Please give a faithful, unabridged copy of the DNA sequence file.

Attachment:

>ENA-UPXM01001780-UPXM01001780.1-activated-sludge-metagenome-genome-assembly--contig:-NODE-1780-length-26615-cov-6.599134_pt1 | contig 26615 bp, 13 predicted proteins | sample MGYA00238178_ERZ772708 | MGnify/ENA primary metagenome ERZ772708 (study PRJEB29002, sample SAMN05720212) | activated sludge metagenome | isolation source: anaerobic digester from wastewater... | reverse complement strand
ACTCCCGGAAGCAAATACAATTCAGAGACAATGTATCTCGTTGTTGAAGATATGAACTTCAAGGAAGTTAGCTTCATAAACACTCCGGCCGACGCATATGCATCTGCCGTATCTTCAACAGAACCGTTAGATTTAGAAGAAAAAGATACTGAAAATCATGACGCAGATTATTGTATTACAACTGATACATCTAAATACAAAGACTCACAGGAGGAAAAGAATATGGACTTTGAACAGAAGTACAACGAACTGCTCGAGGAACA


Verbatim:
>ENA-UPXM01001780-UPXM01001780.1-activated-sludge-metagenome-genome-assembly--contig:-NODE-1780-length-26615-cov-6.599134_pt1 | contig 26615 bp, 13 predicted proteins | sample MGYA00238178_ERZ772708 | MGnify/ENA primary metagenome ERZ772708 (study PRJEB29002, sample SAMN05720212) | activated sludge metagenome | isolation source: anaerobic digester from wastewater... | reverse complement strand
ACTCCCGGAAGCAAATACAATTCAGAGACAATGTATCTCGTTGTTGAAGATATGAACTTCAAGGAAGTTAGCTTCATAAACACTCCGGCCGACGCATATGCATCTGCCGTATCTTCAACAGAACCGTTAGATTTAGAAGAAAAAGATACTGAAAATCATGACGCAGATTATTGTATTACAACTGATACATCTAAATACAAAGACTCACAGGAGGAAAAGAATATGGACTTTGAACAGAAGTACAACGAACTGCTCGAGGAACA